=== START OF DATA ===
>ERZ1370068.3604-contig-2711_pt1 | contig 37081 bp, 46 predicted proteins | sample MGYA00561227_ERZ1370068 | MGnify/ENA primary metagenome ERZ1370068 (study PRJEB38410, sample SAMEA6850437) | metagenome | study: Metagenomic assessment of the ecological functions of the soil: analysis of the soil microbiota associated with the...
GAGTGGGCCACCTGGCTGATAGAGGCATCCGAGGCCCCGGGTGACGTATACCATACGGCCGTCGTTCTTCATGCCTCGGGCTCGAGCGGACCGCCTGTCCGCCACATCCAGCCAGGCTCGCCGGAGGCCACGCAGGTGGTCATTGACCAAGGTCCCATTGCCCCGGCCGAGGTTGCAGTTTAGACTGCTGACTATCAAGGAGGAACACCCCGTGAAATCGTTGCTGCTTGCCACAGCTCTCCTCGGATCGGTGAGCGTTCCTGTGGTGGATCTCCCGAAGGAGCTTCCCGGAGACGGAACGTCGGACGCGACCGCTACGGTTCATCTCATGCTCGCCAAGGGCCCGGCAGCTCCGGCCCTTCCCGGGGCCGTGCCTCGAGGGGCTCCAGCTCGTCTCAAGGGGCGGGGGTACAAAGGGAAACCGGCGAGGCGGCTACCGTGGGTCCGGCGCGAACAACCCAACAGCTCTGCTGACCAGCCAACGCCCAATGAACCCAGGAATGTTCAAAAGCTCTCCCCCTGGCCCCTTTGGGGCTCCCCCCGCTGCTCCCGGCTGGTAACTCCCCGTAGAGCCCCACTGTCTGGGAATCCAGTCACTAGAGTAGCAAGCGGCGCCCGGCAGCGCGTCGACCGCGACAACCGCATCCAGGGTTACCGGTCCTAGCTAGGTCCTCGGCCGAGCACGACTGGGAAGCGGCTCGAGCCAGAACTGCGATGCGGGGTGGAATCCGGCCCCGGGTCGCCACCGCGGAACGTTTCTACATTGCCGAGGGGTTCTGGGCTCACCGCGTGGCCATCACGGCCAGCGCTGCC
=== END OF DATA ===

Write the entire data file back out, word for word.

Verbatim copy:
>ERZ1370068.3604-contig-2711_pt1 | contig 37081 bp, 46 predicted proteins | sample MGYA00561227_ERZ1370068 | MGnify/ENA primary metagenome ERZ1370068 (study PRJEB38410, sample SAMEA6850437) | metagenome | study: Metagenomic assessment of the ecological functions of the soil: analysis of the soil microbiota associated with the...
GAGTGGGCCACCTGGCTGATAGAGGCATCCGAGGCCCCGGGTGACGTATACCATACGGCCGTCGTTCTTCATGCCTCGGGCTCGAGCGGACCGCCTGTCCGCCACATCCAGCCAGGCTCGCCGGAGGCCACGCAGGTGGTCATTGACCAAGGTCCCATTGCCCCGGCCGAGGTTGCAGTTTAGACTGCTGACTATCAAGGAGGAACACCCCGTGAAATCGTTGCTGCTTGCCACAGCTCTCCTCGGATCGGTGAGCGTTCCTGTGGTGGATCTCCCGAAGGAGCTTCCCGGAGACGGAACGTCGGACGCGACCGCTACGGTTCATCTCATGCTCGCCAAGGGCCCGGCAGCTCCGGCCCTTCCCGGGGCCGTGCCTCGAGGGGCTCCAGCTCGTCTCAAGGGGCGGGGGTACAAAGGGAAACCGGCGAGGCGGCTACCGTGGGTCCGGCGCGAACAACCCAACAGCTCTGCTGACCAGCCAACGCCCAATGAACCCAGGAATGTTCAAAAGCTCTCCCCCTGGCCCCTTTGGGGCTCCCCCCGCTGCTCCCGGCTGGTAACTCCCCGTAGAGCCCCACTGTCTGGGAATCCAGTCACTAGAGTAGCAAGCGGCGCCCGGCAGCGCGTCGACCGCGACAACCGCATCCAGGGTTACCGGTCCTAGCTAGGTCCTCGGCCGAGCACGACTGGGAAGCGGCTCGAGCCAGAACTGCGATGCGGGGTGGAATCCGGCCCCGGGTCGCCACCGCGGAACGTTTCTACATTGCCGAGGGGTTCTGGGCTCACCGCGTGGCCATCACGGCCAGCGCTGCC